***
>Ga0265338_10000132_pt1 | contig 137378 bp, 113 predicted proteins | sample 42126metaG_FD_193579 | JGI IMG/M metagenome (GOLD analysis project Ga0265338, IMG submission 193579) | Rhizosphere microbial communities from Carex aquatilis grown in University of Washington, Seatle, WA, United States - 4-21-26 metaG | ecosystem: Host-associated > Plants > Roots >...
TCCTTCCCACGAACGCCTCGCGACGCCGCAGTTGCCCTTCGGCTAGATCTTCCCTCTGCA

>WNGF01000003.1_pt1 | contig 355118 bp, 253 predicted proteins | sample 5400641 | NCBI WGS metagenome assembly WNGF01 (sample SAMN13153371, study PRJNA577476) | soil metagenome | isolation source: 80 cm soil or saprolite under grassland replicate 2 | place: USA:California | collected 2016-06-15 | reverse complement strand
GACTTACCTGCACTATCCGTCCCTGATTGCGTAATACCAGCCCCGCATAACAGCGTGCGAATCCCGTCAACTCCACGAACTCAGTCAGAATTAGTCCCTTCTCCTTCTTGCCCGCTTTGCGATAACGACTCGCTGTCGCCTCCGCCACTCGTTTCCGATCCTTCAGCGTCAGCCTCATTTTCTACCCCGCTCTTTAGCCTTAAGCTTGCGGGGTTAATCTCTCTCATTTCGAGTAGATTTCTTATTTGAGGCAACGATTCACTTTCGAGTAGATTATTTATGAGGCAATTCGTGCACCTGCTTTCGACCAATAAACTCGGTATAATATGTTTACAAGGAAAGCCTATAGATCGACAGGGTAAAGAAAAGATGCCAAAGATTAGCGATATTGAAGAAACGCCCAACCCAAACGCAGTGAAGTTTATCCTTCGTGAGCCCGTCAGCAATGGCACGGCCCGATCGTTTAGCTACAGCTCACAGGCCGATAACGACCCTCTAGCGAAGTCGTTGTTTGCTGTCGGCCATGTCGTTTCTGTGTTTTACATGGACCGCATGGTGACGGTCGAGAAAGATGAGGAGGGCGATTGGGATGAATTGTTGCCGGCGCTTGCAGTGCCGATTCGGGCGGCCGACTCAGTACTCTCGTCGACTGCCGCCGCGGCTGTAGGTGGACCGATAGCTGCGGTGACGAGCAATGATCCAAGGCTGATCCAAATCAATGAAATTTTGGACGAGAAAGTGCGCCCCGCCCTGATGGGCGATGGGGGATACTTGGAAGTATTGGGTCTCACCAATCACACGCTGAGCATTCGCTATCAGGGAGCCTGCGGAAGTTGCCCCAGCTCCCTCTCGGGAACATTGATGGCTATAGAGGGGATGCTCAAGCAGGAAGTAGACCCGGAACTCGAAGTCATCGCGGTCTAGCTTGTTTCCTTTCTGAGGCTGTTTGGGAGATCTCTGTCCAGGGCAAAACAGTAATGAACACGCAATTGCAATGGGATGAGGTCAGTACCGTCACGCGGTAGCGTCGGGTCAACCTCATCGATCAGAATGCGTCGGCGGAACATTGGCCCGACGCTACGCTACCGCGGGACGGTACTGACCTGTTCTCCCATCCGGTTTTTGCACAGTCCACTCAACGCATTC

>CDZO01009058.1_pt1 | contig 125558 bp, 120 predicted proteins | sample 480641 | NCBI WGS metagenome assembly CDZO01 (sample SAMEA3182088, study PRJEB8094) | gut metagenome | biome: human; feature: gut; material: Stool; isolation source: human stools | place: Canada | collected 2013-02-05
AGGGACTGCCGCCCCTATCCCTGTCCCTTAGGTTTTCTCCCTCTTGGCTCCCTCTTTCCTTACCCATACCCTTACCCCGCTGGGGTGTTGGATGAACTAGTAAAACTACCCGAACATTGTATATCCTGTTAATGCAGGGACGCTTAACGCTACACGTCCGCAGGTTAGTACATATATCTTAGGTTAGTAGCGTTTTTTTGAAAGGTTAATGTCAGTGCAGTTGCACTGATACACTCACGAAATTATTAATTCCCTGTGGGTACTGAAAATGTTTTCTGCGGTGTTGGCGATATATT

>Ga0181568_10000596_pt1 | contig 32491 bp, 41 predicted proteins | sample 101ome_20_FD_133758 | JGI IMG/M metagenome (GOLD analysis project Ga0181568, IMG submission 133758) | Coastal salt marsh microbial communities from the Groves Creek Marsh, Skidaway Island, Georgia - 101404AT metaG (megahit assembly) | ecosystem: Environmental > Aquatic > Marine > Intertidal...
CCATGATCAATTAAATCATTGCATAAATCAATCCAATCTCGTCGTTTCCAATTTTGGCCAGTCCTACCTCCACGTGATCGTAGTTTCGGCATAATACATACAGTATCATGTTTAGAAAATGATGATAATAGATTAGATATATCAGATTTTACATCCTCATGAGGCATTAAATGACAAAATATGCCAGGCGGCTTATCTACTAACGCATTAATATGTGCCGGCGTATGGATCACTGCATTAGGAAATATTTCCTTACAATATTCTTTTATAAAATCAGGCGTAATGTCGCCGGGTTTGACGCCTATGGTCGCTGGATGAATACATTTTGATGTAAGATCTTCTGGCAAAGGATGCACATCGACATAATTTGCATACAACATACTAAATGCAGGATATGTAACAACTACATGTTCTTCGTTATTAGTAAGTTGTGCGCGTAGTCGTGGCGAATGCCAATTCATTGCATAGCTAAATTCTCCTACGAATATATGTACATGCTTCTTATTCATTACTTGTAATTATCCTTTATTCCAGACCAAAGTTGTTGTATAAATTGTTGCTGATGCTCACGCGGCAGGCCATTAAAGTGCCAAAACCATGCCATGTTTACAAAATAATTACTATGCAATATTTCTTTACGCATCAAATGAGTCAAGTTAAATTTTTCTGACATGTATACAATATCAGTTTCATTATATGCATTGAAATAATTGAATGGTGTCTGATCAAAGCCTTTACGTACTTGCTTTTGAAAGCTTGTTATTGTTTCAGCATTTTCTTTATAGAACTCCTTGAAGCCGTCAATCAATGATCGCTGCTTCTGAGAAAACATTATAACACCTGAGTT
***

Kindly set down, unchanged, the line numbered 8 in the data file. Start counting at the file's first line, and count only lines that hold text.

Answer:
CCATGATCAATTAAATCATTGCATAAATCAATCCAATCTCGTCGTTTCCAATTTTGGCCAGTCCTACCTCCACGTGATCGTAGTTTCGGCATAATACATACAGTATCATGTTTAGAAAATGATGATAATAGATTAGATATATCAGATTTTACATCCTCATGAGGCATTAAATGACAAAATATGCCAGGCGGCTTATCTACTAACGCATTAATATGTGCCGGCGTATGGATCACTGCATTAGGAAATATTTCCTTACAATATTCTTTTATAAAATCAGGCGTAATGTCGCCGGGTTTGACGCCTATGGTCGCTGGATGAATACATTTTGATGTAAGATCTTCTGGCAAAGGATGCACATCGACATAATTTGCATACAACATACTAAATGCAGGATATGTAACAACTACATGTTCTTCGTTATTAGTAAGTTGTGCGCGTAGTCGTGGCGAATGCCAATTCATTGCATAGCTAAATTCTCCTACGAATATATGTACATGCTTCTTATTCATTACTTGTAATTATCCTTTATTCCAGACCAAAGTTGTTGTATAAATTGTTGCTGATGCTCACGCGGCAGGCCATTAAAGTGCCAAAACCATGCCATGTTTACAAAATAATTACTATGCAATATTTCTTTACGCATCAAATGAGTCAAGTTAAATTTTTCTGACATGTATACAATATCAGTTTCATTATATGCATTGAAATAATTGAATGGTGTCTGATCAAAGCCTTTACGTACTTGCTTTTGAAAGCTTGTTATTGTTTCAGCATTTTCTTTATAGAACTCCTTGAAGCCGTCAATCAATGATCGCTGCTTCTGAGAAAACATTATAACACCTGAGTT